Sometime after it came from Scotland and England to Ulster, crack made its way into the rest of Ireland, most likely in the later 1960s, and then it was taken into the Irish language itself. Irish does not use the letter K (that's an English invader, too), but it does use silent vowels galore to indicate things about the consonants (things that are far too much trouble to explain here to English speakers). So the obvious Irish spelling was craic.

Greetings like "Any craic?" and "How's the craic?" give rise to potential awkward misunderstandings for tourists, because craic is pronounced like "crack." The most straightforward definition is fun or enjoyment, and it can substitute for "How are you?" A typical response is "divil a bit," which means "not much."

A crackhead is a slang term for someone who is addicted to or does a lot of the drug crack cocaine. The word is more generally used to insult someone considered to be acting like a crackhead, that is, wildly and stupidly.

Category (i) includes those cracks that did not encounter osteons (Fig. 1a). These grew to an average length of 220 218 µm before halting. Category (ii), cracks that stopped growing outright when they encountered a cement line surrounding an osteon (Fig. 1b), had a mean length of 127 66 µm. Category (iii), cracks that propagated to an osteonal cement line and were deflected into it and around the osteon (Fig. 1c), had a mean length 268 206 µm. Category (iv), cracks that did manage to penetrate the cement lines surrounding osteons, were significantly longer (P

Pronounced "crack agus col" (with a drawn-out o) this means "crack and music" and is the usual description of Irish nightlife. The word craic is not Irish - the English "crack" was simply re-written in an Irish form. The original meaning is "fun".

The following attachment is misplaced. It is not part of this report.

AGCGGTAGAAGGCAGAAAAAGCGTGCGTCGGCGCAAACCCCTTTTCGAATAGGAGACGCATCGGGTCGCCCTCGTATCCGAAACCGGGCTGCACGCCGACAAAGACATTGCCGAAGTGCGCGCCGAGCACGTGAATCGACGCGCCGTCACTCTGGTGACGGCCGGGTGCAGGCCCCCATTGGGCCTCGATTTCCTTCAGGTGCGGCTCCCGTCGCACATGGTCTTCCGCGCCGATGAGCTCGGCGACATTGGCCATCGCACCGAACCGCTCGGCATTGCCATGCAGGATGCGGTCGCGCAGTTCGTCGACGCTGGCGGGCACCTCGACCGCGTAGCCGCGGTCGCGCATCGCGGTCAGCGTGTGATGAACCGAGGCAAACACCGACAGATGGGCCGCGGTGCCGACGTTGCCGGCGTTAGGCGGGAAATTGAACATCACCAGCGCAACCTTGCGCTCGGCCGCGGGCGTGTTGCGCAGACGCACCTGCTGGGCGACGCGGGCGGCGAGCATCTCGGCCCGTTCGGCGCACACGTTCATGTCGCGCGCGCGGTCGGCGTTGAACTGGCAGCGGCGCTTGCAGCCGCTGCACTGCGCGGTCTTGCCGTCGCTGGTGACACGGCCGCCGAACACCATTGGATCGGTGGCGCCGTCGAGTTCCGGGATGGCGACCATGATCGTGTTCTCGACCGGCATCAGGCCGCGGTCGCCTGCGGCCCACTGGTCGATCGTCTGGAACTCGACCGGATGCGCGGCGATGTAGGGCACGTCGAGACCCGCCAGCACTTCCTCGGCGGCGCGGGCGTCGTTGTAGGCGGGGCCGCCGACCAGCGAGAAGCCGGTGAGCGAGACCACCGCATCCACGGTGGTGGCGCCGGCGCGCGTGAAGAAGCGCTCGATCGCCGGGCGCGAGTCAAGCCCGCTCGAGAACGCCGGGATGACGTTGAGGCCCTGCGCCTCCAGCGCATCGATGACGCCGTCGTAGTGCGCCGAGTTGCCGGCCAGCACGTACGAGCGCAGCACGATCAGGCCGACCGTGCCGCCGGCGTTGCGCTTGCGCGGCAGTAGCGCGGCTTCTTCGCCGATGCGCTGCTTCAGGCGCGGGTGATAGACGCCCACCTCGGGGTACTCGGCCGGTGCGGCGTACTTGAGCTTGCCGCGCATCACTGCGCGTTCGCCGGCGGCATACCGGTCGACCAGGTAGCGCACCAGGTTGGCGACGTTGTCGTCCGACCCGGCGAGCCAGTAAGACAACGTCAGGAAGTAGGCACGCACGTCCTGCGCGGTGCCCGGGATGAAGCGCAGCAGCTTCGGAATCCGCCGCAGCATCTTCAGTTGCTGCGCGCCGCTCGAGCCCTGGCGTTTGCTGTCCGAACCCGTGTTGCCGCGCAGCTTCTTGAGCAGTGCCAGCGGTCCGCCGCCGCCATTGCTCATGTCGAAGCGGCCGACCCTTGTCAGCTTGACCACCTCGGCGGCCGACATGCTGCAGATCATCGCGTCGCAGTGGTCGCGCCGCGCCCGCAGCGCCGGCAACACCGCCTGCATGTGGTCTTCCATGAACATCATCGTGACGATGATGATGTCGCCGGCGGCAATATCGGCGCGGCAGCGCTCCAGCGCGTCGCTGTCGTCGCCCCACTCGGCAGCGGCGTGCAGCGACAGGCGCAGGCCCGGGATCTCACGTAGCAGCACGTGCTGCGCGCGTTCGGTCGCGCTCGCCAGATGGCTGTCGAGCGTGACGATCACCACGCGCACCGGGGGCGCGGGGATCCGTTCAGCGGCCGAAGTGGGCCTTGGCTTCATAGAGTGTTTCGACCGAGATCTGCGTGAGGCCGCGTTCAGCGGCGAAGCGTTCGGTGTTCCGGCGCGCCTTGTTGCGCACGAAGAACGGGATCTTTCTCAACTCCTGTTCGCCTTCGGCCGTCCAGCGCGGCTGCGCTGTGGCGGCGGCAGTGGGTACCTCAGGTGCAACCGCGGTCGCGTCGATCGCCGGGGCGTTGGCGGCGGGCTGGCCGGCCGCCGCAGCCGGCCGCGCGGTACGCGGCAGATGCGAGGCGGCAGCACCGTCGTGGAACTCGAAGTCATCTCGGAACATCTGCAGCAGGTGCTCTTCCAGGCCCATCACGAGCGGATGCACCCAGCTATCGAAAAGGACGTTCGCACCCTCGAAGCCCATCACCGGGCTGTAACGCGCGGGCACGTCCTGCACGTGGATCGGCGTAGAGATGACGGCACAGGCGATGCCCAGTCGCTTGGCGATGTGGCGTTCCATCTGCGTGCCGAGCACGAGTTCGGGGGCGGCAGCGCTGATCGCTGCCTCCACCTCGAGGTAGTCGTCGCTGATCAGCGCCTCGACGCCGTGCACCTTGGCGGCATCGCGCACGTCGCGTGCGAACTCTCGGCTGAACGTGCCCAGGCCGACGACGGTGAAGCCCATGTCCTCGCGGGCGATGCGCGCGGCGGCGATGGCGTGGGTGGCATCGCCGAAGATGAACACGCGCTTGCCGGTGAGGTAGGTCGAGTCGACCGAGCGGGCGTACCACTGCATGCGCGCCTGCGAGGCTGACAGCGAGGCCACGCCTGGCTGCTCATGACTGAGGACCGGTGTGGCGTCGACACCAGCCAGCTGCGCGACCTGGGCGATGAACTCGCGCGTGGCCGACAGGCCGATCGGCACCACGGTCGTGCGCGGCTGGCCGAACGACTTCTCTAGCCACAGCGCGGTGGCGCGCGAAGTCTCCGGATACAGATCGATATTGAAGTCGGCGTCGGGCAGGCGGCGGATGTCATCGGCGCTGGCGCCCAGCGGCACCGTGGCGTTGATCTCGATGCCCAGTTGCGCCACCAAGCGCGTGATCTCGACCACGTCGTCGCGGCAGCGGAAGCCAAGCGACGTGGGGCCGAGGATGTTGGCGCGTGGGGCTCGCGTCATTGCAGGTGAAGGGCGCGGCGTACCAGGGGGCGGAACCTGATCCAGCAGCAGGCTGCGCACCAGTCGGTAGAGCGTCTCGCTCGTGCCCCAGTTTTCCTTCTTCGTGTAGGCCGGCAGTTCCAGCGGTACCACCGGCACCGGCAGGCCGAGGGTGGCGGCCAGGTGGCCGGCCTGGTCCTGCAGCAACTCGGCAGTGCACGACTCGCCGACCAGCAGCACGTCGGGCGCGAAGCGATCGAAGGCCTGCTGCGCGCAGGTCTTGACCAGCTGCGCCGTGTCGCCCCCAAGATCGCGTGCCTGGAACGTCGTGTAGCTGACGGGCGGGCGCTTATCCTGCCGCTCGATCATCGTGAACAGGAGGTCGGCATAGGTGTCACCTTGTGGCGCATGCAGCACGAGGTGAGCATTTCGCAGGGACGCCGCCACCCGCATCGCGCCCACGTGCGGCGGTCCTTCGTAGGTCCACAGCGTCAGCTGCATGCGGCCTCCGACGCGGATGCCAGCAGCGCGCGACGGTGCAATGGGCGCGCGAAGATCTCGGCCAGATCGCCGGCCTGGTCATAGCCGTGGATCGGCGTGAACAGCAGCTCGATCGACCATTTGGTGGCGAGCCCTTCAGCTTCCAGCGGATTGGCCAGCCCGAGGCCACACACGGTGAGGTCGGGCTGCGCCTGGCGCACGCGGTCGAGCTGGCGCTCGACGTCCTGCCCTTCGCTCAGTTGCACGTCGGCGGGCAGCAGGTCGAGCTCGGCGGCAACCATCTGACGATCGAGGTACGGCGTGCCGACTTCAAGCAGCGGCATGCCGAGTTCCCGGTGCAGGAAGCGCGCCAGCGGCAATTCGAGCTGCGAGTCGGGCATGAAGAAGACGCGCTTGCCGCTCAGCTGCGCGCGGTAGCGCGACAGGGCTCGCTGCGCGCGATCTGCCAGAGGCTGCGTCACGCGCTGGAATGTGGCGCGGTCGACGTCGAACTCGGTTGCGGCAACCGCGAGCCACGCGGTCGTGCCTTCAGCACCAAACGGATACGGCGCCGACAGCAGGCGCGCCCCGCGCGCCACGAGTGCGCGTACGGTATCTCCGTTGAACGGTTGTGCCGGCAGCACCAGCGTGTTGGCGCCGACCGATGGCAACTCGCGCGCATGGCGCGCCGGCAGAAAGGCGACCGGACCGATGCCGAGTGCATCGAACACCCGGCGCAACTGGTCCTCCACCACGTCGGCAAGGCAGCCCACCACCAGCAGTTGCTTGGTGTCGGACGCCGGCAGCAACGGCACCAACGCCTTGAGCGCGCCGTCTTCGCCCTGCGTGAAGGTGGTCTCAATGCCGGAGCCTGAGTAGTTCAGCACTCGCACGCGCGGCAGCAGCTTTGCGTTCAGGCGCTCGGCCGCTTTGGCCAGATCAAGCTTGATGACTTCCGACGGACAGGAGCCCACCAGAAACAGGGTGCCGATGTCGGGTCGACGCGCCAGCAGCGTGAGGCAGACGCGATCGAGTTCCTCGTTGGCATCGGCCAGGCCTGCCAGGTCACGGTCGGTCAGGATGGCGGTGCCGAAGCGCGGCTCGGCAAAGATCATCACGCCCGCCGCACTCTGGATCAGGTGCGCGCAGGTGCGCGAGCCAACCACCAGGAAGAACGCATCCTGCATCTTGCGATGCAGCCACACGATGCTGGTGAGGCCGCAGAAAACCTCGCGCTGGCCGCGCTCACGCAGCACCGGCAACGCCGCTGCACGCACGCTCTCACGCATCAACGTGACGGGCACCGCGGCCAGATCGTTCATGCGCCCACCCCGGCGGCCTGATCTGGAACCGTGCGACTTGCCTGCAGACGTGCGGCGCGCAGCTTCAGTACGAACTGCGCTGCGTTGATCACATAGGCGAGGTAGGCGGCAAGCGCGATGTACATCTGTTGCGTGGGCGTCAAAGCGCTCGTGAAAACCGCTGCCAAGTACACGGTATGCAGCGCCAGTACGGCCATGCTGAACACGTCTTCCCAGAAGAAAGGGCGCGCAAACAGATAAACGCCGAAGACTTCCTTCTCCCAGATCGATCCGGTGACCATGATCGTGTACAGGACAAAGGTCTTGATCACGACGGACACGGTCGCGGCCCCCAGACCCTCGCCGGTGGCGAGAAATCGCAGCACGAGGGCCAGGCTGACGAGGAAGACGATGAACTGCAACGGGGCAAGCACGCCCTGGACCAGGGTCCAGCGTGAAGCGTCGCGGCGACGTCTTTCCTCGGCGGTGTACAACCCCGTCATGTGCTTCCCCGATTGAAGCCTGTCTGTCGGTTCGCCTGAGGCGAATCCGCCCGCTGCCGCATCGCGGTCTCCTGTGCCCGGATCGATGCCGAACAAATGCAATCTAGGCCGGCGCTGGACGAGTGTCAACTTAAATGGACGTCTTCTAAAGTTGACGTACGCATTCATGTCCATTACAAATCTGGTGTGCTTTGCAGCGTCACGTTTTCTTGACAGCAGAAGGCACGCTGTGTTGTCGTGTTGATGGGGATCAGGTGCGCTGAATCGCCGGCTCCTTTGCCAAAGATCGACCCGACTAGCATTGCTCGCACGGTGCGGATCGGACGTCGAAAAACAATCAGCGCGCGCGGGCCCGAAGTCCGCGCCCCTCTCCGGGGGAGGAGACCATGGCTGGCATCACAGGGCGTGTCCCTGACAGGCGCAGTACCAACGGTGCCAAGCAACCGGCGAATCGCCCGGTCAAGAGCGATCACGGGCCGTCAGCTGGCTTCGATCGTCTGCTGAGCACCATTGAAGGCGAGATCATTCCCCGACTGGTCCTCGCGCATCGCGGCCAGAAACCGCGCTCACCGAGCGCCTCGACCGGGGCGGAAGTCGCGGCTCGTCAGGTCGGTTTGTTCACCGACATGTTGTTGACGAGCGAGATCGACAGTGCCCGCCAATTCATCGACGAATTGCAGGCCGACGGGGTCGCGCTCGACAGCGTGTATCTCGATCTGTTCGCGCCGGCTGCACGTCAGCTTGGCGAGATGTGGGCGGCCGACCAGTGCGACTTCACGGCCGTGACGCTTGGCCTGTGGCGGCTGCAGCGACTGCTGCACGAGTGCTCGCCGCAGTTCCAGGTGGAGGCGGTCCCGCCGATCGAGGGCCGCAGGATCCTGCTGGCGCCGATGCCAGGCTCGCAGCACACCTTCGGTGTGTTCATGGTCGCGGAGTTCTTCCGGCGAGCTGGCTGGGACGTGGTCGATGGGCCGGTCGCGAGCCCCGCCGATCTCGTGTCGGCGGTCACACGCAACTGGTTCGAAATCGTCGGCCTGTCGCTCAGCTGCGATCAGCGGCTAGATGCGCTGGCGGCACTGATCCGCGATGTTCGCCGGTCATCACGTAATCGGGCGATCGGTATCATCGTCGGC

Also, concrete poured in the middle of the summer is going to have more cracks than concrete poured when it is colder. Why? Well, lets think about it. What does the hot Sun usually do to water? It evaporates it quickly. So during the Summer, your concrete dries out faster, producing more cracks. So if concrete is poured in the cooler months, assuming its placed on a good base, it will have fewer and smaller cracks.

Caulking cracks in your floor does very little good. People are often worried about water coming up through the cracks, but on a patio home, your floor is well above any underground water. If you had a basement, then that would be different. Water would always be a concern, but even then, the cracks would do little to stop the water from penetrating, because concrete is not waterproof. It is porous, and water will leach through solid concrete and still flood your basement if it is present.

Focus on Fabs OK, we don't mean to suggest there's a drug problem at Intel Ireland, for craic, pronounced 'crack', is Irish for fun, and there's stacks of fun loving Bunny Suiters at Intel's fab in Leixlip, just a little way away from Dublin, in County Kildare.